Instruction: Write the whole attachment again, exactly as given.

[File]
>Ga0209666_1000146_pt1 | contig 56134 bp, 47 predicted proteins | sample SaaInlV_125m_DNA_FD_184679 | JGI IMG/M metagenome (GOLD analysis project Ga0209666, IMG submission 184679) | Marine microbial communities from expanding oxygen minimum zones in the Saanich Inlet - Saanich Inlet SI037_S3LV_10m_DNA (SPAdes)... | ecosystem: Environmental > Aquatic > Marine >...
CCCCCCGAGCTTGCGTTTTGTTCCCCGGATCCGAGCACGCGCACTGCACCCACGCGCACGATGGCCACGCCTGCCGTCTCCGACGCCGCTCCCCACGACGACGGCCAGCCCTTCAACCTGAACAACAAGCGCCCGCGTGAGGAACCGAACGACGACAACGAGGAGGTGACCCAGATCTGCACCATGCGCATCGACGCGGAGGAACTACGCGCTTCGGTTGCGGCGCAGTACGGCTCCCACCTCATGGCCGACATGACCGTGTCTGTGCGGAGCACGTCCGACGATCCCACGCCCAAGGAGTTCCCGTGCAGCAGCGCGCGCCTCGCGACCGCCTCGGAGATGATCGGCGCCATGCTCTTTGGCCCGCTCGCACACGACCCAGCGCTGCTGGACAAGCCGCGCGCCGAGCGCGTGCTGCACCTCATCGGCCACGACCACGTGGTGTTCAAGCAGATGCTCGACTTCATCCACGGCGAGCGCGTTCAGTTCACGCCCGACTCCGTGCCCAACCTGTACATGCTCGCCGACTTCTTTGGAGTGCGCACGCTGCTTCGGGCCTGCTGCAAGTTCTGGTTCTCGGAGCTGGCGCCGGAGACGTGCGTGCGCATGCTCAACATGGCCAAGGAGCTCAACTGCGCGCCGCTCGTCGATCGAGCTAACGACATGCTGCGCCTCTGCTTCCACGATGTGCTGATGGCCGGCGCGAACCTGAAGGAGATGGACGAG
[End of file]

>Ga0209666_1000146_pt1 | contig 56134 bp, 47 predicted proteins | sample SaaInlV_125m_DNA_FD_184679 | JGI IMG/M metagenome (GOLD analysis project Ga0209666, IMG submission 184679) | Marine microbial communities from expanding oxygen minimum zones in the Saanich Inlet - Saanich Inlet SI037_S3LV_10m_DNA (SPAdes)... | ecosystem: Environmental > Aquatic > Marine >...
CCCCCCGAGCTTGCGTTTTGTTCCCCGGATCCGAGCACGCGCACTGCACCCACGCGCACGATGGCCACGCCTGCCGTCTCCGACGCCGCTCCCCACGACGACGGCCAGCCCTTCAACCTGAACAACAAGCGCCCGCGTGAGGAACCGAACGACGACAACGAGGAGGTGACCCAGATCTGCACCATGCGCATCGACGCGGAGGAACTACGCGCTTCGGTTGCGGCGCAGTACGGCTCCCACCTCATGGCCGACATGACCGTGTCTGTGCGGAGCACGTCCGACGATCCCACGCCCAAGGAGTTCCCGTGCAGCAGCGCGCGCCTCGCGACCGCCTCGGAGATGATCGGCGCCATGCTCTTTGGCCCGCTCGCACACGACCCAGCGCTGCTGGACAAGCCGCGCGCCGAGCGCGTGCTGCACCTCATCGGCCACGACCACGTGGTGTTCAAGCAGATGCTCGACTTCATCCACGGCGAGCGCGTTCAGTTCACGCCCGACTCCGTGCCCAACCTGTACATGCTCGCCGACTTCTTTGGAGTGCGCACGCTGCTTCGGGCCTGCTGCAAGTTCTGGTTCTCGGAGCTGGCGCCGGAGACGTGCGTGCGCATGCTCAACATGGCCAAGGAGCTCAACTGCGCGCCGCTCGTCGATCGAGCTAACGACATGCTGCGCCTCTGCTTCCACGATGTGCTGATGGCCGGCGCGAACCTGAAGGAGATGGACGAG